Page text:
By Tamara González Durán

Situated in the Caribbean Sea, Isla de Mona presents an opportunity in perseverance in the exploration efforts of the cavers who step on the island. Locating caves in the north cliff of Isla de Mona requires constant planification. Each corner of the island embodies its particularity and adaptation is a must for the cavers exploring it. Here, we will be addressing the initiative, achievements, and the learning experiences of our cave exploration team on the north cliff of Mona since 2016. Considering that Mona is a remote island, any arrangements toward searching for caves to survey need to include the environmental conditions where the island is situated. Caves have been located, explored, and surveyed in the north cliff with each one being a story of its own on how it was found. Caves show evidence of past human activities that can be imaginarily recreated while we survey and wonder what might be ahead at the next station. The growing experiences have defined the will of the workgroup when the exploration expeditions have been more of learning than achieving the goal. This just makes the cavers ponder how they can keep going further to explore the north cliff caves of Isla de Mona.

5 Comments

  1. Heading towards Rifle, a cave known since the nineteenth century, there is a trail that takes you with ease to Cueva Frio, from there it more cumbersome.
    Never went to it, U should get permission from dnrA for camping, NO campfires on the northern side of the island. This is greatly aided with the hunter’s trails insensibly created for the hunters that end close to the Booby nest site. With Aralsi you can spend sometime carrying supplies close to the Northern coast and establishing a base camp.
    DRNA norms since all the irresponsible BOy Scouts that have died in Mona; along with a close to half a dozen hunters, has practically closed the island for effective exploration.
    The VIgilantes are not the best help for this. My experience reflects that outside of finding their wat bl8indfolded to thekitchen cannot traverse their way to any of the easier caves along the western side. I give them no credit. Outside of Tony Nieves and Aralsi, and myself few know their way around the place. The northern coast is rugged, dangerous and inless U camp us there provides for limited exploration,.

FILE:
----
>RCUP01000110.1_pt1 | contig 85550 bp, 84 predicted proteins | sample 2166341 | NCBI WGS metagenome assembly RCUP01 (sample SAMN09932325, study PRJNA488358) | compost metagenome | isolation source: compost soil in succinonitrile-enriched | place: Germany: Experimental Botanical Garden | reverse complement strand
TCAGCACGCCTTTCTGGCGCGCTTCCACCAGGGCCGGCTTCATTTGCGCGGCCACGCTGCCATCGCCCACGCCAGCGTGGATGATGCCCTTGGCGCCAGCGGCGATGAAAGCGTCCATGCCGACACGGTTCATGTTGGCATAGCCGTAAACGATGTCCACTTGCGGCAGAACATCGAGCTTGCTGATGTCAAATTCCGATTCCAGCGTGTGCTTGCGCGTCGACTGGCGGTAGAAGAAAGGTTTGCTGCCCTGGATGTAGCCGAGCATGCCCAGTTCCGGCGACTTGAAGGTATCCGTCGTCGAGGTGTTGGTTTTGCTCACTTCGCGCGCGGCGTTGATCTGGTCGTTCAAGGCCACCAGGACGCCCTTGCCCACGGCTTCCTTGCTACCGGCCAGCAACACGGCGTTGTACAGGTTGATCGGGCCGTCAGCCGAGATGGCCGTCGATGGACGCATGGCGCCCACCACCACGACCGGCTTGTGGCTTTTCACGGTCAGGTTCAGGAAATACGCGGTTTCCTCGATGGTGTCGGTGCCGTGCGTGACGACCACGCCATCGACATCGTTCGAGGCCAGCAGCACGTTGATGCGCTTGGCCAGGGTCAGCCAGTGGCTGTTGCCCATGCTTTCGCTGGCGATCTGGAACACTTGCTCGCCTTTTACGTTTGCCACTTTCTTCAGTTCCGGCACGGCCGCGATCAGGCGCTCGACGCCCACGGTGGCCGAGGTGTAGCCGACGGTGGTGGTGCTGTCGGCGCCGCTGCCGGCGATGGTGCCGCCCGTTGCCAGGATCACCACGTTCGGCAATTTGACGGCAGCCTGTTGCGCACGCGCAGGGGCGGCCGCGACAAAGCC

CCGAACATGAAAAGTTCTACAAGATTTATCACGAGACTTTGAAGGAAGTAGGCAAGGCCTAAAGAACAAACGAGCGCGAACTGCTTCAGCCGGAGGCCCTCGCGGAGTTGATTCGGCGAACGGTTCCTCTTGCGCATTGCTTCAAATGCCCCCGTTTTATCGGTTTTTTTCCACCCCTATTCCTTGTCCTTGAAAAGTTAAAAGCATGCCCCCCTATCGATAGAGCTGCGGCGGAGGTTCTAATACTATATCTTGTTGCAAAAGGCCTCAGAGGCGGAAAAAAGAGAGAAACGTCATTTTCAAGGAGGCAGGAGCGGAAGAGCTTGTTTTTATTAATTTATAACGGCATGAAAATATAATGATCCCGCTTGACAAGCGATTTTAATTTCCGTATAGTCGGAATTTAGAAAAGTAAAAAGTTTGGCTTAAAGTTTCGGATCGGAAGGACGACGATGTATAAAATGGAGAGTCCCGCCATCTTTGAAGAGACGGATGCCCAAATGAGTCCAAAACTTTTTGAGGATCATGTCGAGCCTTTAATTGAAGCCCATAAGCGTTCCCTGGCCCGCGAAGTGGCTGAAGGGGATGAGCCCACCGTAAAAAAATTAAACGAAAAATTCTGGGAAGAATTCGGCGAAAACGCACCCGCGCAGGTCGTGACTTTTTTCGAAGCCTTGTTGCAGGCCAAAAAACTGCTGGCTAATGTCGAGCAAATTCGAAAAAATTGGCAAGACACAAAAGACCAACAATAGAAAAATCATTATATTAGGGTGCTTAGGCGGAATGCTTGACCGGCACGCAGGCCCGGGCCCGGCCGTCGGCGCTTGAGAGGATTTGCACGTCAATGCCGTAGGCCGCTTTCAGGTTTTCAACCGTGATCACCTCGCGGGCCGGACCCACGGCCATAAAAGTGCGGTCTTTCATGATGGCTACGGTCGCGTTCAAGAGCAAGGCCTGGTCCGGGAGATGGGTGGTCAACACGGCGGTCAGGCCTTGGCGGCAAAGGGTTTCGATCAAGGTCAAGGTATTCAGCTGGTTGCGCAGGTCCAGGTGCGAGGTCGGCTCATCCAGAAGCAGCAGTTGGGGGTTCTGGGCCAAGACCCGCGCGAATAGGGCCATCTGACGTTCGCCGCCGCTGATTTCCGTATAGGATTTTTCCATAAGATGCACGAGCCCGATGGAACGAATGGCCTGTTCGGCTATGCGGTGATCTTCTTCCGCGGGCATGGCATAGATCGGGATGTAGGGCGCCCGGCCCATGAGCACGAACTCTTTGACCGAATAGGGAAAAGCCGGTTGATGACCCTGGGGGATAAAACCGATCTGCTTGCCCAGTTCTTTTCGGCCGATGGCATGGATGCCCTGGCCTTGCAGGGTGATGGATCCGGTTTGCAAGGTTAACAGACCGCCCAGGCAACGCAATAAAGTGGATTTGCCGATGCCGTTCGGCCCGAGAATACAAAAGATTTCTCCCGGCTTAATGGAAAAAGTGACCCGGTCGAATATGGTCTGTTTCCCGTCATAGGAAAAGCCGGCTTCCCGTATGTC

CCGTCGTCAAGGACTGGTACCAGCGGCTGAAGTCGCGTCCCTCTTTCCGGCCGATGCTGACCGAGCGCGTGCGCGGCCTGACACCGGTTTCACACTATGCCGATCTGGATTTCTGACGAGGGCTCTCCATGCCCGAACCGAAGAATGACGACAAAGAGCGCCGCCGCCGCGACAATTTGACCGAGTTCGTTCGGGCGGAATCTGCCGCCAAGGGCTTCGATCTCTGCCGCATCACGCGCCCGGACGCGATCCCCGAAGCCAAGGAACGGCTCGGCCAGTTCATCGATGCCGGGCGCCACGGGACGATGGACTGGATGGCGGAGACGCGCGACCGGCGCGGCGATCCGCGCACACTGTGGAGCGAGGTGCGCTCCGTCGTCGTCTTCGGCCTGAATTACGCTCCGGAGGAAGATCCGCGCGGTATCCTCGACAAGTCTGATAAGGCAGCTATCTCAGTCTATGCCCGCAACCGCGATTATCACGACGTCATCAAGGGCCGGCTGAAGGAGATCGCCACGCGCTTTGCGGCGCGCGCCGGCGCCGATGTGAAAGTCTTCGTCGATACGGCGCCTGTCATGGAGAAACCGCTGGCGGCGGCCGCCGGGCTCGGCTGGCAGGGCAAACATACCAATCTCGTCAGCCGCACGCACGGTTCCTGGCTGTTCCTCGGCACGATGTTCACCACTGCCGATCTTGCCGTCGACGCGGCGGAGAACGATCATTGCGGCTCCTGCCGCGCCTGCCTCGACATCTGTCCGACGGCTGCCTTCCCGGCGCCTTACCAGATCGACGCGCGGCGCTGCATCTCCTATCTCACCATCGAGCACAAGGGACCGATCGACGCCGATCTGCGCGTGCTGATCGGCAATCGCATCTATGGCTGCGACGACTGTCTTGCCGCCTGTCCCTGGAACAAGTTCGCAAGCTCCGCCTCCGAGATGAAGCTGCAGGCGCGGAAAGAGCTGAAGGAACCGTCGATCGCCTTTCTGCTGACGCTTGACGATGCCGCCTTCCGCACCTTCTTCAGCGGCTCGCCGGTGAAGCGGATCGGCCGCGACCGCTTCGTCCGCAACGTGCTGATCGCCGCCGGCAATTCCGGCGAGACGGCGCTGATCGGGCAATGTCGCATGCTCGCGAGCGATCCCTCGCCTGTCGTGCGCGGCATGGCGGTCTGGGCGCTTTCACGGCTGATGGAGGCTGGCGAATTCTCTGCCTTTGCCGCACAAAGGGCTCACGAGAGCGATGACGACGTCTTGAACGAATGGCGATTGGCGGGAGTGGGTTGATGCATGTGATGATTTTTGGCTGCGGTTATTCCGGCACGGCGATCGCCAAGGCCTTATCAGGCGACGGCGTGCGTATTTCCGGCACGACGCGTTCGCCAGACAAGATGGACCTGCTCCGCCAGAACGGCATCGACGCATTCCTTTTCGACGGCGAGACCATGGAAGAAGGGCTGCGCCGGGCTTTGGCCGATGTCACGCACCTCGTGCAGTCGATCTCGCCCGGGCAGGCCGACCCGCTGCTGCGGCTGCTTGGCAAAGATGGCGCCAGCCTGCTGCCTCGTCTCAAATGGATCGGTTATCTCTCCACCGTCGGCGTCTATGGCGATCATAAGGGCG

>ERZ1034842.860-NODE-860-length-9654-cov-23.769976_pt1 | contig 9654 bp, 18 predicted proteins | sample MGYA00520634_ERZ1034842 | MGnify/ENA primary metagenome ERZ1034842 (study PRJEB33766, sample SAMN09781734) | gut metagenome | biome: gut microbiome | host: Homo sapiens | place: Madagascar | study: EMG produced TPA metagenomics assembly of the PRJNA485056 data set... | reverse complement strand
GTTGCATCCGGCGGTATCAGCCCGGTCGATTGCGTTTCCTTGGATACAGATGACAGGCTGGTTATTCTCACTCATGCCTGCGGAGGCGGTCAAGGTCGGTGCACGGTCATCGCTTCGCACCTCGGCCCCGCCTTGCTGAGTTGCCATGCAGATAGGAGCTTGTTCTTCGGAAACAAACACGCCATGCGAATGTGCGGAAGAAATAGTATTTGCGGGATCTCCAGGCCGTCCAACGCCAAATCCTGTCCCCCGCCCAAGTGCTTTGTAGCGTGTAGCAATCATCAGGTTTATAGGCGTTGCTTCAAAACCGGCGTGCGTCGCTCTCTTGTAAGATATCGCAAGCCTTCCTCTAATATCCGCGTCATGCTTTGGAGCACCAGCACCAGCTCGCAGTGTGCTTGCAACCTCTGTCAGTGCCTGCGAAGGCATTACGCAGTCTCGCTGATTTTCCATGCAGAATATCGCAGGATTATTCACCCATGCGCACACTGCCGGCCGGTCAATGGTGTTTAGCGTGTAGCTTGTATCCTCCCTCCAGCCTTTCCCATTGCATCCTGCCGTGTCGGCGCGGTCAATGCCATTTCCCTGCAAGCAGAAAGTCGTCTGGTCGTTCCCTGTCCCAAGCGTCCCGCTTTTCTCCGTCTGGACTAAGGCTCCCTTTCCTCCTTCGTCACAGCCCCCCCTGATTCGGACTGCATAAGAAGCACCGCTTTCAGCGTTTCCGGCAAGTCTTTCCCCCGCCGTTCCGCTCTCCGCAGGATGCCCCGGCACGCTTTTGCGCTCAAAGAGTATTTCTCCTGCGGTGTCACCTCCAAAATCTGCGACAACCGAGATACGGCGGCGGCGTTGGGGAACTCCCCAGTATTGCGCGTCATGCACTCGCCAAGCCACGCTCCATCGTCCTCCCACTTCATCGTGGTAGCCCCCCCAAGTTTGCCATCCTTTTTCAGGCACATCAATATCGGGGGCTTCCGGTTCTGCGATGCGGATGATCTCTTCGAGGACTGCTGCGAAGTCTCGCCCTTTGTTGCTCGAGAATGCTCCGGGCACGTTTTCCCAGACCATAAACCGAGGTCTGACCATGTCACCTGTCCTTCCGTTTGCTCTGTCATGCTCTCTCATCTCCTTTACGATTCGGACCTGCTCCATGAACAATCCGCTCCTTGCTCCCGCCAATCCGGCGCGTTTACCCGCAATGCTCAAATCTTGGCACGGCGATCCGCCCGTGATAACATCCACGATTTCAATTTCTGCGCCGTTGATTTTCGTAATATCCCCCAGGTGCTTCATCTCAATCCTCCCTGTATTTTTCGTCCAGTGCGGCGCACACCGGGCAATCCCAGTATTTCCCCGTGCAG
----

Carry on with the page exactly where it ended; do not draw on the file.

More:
Glad to hear that some of us finally took it on. Delighted that U found evidence of human activity within the caves. Those I reported for the Western and Southern coast have all been practically looted. And more disheartening, the DRNA personnel took the task of extracting the cultural material without adequately recording it in situ site to through them in the so called Museo: which in in Puerto rico means a place for dumping artifacts with little or no evaluation and reports to back them up.
    I am hoping my group and I can go to Mona before the year is over. Hopefully, before tje senseless hunting season.

  2. Great presentation, congratulations!!
    I am based in Haiti and have been exploring and mapping caves here with Mike and Pat. They may have mentioned some of our discoveries. I have certainly heard lots of stories about Mona from them! Like Mona, Haiti has lots of caves, our team has found hundreds but we believe that there are thousands that remain to be explored and mapped. I look forward to hearing more about your discoveries and wish you and your team the best. Have you discovered any water filled caves?

    1. Hello Brian! Yes I have heard Mike talk about the caves and the rock art that some of the Haiti caves harbor. Thanks for being interested in the speleology work in Isla de Mona. There’s plenty going on there in many other fields apart from the caves. The exploration from recent years have not produced any caves filled with water in the north cliff. There is a well known cave named Cueva del Agua in the southwest of the Island that has water inside. There are caves in the Mona with shallow holes in the ground floor filled with rain water. Most of the caves in Mona are dry caves. The geological history of Mona defines the reason why caves filled with water are not the ones that distinguish the Island and why it would be very difficult to find one in the north cliff. Keep on exploring in Haiti Brian!!!

  3. Gracias Tamara… Very Nice. Continuidad en los estudios de la Isla de Mona, podra ser una base muy util para el presente y el future.. Gracias

Leave a Reply